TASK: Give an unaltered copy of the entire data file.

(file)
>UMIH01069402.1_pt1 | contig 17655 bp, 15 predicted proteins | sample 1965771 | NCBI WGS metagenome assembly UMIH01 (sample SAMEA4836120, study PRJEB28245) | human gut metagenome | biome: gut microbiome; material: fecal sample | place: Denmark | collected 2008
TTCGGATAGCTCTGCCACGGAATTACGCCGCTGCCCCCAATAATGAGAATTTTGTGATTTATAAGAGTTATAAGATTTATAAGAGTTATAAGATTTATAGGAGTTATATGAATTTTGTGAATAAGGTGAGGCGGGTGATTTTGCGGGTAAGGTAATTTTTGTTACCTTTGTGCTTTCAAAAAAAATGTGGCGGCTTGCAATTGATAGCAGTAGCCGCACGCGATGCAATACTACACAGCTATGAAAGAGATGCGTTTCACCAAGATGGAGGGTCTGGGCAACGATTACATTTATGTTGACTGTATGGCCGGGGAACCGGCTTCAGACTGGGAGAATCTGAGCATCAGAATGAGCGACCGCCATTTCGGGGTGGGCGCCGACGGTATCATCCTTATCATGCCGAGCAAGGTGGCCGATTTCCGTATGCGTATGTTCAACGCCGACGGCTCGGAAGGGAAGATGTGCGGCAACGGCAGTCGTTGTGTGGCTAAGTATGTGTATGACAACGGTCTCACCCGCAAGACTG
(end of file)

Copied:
>UMIH01069402.1_pt1 | contig 17655 bp, 15 predicted proteins | sample 1965771 | NCBI WGS metagenome assembly UMIH01 (sample SAMEA4836120, study PRJEB28245) | human gut metagenome | biome: gut microbiome; material: fecal sample | place: Denmark | collected 2008
TTCGGATAGCTCTGCCACGGAATTACGCCGCTGCCCCCAATAATGAGAATTTTGTGATTTATAAGAGTTATAAGATTTATAAGAGTTATAAGATTTATAGGAGTTATATGAATTTTGTGAATAAGGTGAGGCGGGTGATTTTGCGGGTAAGGTAATTTTTGTTACCTTTGTGCTTTCAAAAAAAATGTGGCGGCTTGCAATTGATAGCAGTAGCCGCACGCGATGCAATACTACACAGCTATGAAAGAGATGCGTTTCACCAAGATGGAGGGTCTGGGCAACGATTACATTTATGTTGACTGTATGGCCGGGGAACCGGCTTCAGACTGGGAGAATCTGAGCATCAGAATGAGCGACCGCCATTTCGGGGTGGGCGCCGACGGTATCATCCTTATCATGCCGAGCAAGGTGGCCGATTTCCGTATGCGTATGTTCAACGCCGACGGCTCGGAAGGGAAGATGTGCGGCAACGGCAGTCGTTGTGTGGCTAAGTATGTGTATGACAACGGTCTCACCCGCAAGACTG